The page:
buskin (n.)

"half-boot, high laced shoe," c. 1500, of unknown origin. The word exists in different forms in most of the continental languages, and the exact relationship of them all apparently has yet to be determined. The English word is perhaps immediately from Old French broissequin "buskin; a kind of cloth" (14c., Modern French brodequin by influence of broder "to embroider"), or from Middle Dutch brosekin "small leather boot," which is of uncertain origin. OED suggests Spanish borcegui, earlier boszegui.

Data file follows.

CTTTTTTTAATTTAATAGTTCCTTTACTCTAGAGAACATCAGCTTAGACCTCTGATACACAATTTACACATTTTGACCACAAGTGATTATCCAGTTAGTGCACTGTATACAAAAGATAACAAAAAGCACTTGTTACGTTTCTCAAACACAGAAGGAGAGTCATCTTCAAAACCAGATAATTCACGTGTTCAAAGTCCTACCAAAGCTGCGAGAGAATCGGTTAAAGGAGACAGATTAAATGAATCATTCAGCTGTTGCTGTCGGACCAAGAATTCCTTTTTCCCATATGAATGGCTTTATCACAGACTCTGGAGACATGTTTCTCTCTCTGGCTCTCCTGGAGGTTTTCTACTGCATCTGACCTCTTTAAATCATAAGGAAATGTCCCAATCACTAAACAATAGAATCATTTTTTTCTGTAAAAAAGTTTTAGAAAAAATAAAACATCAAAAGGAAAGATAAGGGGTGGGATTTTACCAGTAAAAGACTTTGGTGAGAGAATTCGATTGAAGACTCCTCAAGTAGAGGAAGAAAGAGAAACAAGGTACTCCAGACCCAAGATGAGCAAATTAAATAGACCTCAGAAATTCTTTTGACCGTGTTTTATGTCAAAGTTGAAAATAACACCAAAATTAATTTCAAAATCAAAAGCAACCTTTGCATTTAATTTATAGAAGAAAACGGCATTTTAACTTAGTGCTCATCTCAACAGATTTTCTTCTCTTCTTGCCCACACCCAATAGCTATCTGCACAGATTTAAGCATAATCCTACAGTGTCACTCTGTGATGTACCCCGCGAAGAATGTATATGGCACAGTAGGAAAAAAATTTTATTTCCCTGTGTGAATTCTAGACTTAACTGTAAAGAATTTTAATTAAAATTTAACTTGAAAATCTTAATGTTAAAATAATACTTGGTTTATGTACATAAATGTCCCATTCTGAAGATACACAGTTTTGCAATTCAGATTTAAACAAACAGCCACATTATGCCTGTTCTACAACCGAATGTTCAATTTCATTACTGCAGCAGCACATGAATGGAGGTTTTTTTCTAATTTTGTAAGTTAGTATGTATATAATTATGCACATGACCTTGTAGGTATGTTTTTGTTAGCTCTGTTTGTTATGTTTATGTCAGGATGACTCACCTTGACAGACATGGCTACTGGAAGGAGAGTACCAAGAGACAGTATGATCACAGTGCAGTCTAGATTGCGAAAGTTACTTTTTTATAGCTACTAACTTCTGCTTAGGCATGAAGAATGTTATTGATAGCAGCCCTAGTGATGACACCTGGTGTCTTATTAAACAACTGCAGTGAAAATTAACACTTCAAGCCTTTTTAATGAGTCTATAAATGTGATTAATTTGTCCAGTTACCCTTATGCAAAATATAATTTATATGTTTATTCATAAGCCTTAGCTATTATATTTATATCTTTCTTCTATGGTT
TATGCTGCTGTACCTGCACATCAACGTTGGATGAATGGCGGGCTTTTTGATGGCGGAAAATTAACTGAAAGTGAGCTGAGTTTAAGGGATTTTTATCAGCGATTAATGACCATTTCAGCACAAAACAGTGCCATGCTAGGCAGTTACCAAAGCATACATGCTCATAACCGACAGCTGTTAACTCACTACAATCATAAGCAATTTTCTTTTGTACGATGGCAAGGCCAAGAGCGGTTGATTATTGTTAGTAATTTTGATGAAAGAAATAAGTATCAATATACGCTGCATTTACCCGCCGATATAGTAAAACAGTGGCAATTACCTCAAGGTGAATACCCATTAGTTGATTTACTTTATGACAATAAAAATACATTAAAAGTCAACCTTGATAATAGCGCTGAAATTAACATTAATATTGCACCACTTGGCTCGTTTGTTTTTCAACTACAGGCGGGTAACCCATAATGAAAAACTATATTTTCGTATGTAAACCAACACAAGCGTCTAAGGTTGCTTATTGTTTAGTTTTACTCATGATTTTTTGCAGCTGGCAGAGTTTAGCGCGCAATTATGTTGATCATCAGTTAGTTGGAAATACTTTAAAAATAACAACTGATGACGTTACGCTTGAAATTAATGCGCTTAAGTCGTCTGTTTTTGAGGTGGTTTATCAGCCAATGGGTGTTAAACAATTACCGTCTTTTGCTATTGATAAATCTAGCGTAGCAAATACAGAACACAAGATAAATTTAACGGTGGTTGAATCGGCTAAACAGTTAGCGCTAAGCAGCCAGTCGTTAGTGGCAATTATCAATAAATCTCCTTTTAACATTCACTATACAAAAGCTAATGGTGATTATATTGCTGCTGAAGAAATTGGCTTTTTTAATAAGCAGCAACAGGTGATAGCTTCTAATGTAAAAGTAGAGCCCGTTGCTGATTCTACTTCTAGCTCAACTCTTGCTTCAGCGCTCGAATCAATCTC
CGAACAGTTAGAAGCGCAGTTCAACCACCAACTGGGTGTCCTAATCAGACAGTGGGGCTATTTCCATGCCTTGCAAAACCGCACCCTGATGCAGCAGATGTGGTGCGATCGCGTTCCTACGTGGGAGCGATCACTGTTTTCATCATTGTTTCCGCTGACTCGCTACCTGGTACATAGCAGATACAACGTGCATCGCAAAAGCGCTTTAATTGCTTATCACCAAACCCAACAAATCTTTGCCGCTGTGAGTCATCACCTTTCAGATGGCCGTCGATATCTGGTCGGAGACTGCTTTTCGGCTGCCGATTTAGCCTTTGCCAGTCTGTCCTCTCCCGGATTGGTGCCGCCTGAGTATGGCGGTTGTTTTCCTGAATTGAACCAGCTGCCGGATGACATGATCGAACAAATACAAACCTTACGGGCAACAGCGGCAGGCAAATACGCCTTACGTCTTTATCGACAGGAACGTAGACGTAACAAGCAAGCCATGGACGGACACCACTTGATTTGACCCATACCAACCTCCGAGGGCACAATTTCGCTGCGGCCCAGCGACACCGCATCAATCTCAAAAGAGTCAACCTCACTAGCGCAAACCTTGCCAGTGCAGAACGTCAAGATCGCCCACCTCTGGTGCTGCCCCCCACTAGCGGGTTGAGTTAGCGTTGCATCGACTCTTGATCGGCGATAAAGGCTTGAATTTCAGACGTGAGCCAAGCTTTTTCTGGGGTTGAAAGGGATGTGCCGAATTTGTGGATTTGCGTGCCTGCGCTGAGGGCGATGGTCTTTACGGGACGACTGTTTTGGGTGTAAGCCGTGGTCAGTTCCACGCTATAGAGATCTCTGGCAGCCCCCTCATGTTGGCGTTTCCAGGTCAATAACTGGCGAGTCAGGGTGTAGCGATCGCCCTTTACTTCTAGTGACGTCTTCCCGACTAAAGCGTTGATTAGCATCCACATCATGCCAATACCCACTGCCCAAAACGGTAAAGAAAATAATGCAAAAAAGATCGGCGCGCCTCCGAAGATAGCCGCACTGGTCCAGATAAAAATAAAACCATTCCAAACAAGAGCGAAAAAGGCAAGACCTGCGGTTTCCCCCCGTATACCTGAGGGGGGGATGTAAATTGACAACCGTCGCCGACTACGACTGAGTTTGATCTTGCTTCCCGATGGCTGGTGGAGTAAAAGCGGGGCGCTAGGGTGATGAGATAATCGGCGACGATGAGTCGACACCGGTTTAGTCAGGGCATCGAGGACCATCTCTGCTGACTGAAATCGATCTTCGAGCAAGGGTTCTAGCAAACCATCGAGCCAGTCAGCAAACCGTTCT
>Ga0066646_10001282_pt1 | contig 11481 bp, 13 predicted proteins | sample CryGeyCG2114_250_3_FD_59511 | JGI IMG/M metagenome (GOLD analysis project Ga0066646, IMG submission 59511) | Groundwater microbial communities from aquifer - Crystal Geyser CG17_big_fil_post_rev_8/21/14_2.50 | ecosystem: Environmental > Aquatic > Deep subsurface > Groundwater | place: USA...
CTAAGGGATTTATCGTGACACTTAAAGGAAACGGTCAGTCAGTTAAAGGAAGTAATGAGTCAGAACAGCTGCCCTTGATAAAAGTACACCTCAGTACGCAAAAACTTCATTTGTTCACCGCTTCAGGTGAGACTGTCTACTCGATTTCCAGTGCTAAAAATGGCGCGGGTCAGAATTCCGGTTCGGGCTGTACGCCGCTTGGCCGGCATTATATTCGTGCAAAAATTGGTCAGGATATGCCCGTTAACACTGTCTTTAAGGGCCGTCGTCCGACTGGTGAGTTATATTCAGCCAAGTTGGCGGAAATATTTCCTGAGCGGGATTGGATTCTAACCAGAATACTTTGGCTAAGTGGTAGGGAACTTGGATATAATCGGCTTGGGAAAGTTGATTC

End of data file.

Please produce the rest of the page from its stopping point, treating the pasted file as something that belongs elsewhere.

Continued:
Figurative senses in English relating to "stage tragedy, tragic drama" are from the word being used (since mid-16c.) to translate Greek kothurnus, the high, thick-soled boot worn in Athenian tragedy; contrasted with sock, the low shoe worn by comedians. Related: Buskined.

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